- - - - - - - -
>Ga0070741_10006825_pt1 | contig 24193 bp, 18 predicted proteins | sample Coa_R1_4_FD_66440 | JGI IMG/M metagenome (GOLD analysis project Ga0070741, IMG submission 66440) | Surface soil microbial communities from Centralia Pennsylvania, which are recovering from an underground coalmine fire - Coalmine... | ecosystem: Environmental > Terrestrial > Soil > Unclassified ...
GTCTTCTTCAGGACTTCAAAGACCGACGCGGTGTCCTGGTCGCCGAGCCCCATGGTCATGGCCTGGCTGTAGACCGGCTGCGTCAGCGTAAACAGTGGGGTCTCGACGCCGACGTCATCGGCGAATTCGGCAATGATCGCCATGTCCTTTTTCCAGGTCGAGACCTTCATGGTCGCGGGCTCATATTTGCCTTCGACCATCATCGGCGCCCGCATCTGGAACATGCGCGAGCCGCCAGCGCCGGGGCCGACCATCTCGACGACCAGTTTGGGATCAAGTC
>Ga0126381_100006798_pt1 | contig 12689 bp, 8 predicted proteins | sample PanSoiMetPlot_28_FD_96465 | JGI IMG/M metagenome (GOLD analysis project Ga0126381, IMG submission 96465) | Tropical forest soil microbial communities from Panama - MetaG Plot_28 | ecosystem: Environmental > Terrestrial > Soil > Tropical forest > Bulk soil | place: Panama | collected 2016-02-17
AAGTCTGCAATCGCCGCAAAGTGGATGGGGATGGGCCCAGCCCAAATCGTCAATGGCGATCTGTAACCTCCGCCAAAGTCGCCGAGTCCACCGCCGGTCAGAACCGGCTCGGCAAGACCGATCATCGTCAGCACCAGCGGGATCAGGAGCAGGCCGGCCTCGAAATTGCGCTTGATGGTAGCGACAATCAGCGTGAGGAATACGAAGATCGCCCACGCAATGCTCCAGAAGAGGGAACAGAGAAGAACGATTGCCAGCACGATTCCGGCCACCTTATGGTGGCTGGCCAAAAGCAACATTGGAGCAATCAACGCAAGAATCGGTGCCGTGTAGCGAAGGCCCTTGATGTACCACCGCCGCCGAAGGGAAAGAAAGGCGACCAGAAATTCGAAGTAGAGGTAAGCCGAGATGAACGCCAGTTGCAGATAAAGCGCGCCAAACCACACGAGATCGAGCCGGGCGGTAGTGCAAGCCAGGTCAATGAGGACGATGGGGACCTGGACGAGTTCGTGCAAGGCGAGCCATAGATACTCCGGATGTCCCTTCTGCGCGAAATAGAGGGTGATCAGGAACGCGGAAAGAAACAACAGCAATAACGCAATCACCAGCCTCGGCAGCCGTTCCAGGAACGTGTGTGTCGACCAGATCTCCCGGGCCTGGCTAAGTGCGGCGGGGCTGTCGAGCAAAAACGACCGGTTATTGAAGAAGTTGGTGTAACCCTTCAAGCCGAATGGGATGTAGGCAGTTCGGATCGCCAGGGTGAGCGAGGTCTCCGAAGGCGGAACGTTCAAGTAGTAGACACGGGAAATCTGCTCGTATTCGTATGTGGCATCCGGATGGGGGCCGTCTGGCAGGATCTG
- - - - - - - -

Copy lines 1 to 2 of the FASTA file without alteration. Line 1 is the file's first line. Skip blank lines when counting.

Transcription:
>Ga0070741_10006825_pt1 | contig 24193 bp, 18 predicted proteins | sample Coa_R1_4_FD_66440 | JGI IMG/M metagenome (GOLD analysis project Ga0070741, IMG submission 66440) | Surface soil microbial communities from Centralia Pennsylvania, which are recovering from an underground coalmine fire - Coalmine... | ecosystem: Environmental > Terrestrial > Soil > Unclassified ...
GTCTTCTTCAGGACTTCAAAGACCGACGCGGTGTCCTGGTCGCCGAGCCCCATGGTCATGGCCTGGCTGTAGACCGGCTGCGTCAGCGTAAACAGTGGGGTCTCGACGCCGACGTCATCGGCGAATTCGGCAATGATCGCCATGTCCTTTTTCCAGGTCGAGACCTTCATGGTCGCGGGCTCATATTTGCCTTCGACCATCATCGGCGCCCGCATCTGGAACATGCGCGAGCCGCCAGCGCCGGGGCCGACCATCTCGACGACCAGTTTGGGATCAAGTC